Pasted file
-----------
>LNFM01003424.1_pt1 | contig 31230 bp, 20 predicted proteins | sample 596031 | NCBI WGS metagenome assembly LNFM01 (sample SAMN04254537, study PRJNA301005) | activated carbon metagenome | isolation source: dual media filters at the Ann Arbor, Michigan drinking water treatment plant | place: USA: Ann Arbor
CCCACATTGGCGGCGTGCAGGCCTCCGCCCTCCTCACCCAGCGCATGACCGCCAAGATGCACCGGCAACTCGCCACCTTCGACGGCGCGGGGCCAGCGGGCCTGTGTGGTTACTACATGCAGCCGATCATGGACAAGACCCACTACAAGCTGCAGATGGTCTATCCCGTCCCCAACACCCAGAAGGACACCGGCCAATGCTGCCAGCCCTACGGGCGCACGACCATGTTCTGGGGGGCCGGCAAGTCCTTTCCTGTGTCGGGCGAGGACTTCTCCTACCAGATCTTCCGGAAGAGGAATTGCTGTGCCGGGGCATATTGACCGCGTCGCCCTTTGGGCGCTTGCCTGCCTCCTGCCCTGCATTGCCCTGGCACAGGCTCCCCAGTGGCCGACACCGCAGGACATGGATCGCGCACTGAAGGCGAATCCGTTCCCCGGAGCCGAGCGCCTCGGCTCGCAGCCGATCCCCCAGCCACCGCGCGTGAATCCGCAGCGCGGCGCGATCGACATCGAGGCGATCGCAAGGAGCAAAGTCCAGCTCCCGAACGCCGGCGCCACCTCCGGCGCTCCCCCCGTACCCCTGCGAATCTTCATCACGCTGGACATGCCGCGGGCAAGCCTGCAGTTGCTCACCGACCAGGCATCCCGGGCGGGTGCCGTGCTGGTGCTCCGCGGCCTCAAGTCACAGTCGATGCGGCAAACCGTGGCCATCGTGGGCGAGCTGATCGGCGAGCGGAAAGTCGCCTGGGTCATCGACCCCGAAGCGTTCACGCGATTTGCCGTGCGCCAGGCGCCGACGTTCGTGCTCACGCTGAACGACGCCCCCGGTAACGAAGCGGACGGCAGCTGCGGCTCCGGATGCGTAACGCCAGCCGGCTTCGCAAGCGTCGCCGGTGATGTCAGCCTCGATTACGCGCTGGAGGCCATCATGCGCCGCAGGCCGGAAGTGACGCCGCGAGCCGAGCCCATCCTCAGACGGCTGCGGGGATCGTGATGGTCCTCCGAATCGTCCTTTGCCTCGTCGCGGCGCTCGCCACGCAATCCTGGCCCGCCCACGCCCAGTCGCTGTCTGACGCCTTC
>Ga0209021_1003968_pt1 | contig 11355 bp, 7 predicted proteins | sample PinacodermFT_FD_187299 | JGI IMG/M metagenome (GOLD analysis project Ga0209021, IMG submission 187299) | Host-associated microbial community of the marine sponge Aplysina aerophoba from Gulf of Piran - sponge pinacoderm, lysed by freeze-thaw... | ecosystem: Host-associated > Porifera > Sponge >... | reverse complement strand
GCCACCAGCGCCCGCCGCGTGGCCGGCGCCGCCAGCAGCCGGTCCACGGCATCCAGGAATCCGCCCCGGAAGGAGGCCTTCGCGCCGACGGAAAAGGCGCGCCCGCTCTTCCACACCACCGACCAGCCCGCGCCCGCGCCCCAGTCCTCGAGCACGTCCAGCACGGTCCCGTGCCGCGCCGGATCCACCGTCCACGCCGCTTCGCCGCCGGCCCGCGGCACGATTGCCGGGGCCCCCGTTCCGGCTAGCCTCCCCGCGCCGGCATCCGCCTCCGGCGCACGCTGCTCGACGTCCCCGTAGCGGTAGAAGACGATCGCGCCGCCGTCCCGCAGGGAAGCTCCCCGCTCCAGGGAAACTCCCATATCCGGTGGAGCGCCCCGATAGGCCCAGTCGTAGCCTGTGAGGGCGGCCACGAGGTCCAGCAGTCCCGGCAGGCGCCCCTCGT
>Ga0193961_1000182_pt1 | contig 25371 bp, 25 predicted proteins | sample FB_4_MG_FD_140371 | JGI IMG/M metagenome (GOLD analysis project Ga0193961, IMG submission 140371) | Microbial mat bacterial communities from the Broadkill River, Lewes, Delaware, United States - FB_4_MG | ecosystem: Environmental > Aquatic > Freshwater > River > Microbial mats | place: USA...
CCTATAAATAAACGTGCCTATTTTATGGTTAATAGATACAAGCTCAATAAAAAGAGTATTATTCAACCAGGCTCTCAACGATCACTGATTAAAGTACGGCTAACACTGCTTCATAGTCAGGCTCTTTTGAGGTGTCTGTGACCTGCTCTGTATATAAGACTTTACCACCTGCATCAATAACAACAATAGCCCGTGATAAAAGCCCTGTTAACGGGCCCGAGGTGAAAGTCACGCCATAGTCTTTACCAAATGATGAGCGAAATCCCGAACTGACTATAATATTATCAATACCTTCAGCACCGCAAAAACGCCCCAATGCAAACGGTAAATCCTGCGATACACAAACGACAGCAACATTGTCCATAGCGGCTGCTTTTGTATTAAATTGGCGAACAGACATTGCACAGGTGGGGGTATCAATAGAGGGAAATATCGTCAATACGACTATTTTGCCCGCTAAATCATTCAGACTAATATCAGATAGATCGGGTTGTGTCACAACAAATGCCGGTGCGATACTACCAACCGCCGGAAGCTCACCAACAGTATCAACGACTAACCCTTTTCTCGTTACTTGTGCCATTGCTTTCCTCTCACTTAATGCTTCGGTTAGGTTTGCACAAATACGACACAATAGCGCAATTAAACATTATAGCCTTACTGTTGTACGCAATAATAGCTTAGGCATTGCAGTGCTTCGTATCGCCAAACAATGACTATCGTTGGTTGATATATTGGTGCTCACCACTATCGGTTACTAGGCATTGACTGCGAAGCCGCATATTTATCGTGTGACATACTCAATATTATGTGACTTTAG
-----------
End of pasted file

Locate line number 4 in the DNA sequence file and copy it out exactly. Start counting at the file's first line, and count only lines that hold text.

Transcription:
GCCACCAGCGCCCGCCGCGTGGCCGGCGCCGCCAGCAGCCGGTCCACGGCATCCAGGAATCCGCCCCGGAAGGAGGCCTTCGCGCCGACGGAAAAGGCGCGCCCGCTCTTCCACACCACCGACCAGCCCGCGCCCGCGCCCCAGTCCTCGAGCACGTCCAGCACGGTCCCGTGCCGCGCCGGATCCACCGTCCACGCCGCTTCGCCGCCGGCCCGCGGCACGATTGCCGGGGCCCCCGTTCCGGCTAGCCTCCCCGCGCCGGCATCCGCCTCCGGCGCACGCTGCTCGACGTCCCCGTAGCGGTAGAAGACGATCGCGCCGCCGTCCCGCAGGGAAGCTCCCCGCTCCAGGGAAACTCCCATATCCGGTGGAGCGCCCCGATAGGCCCAGTCGTAGCCTGTGAGGGCGGCCACGAGGTCCAGCAGTCCCGGCAGGCGCCCCTCGT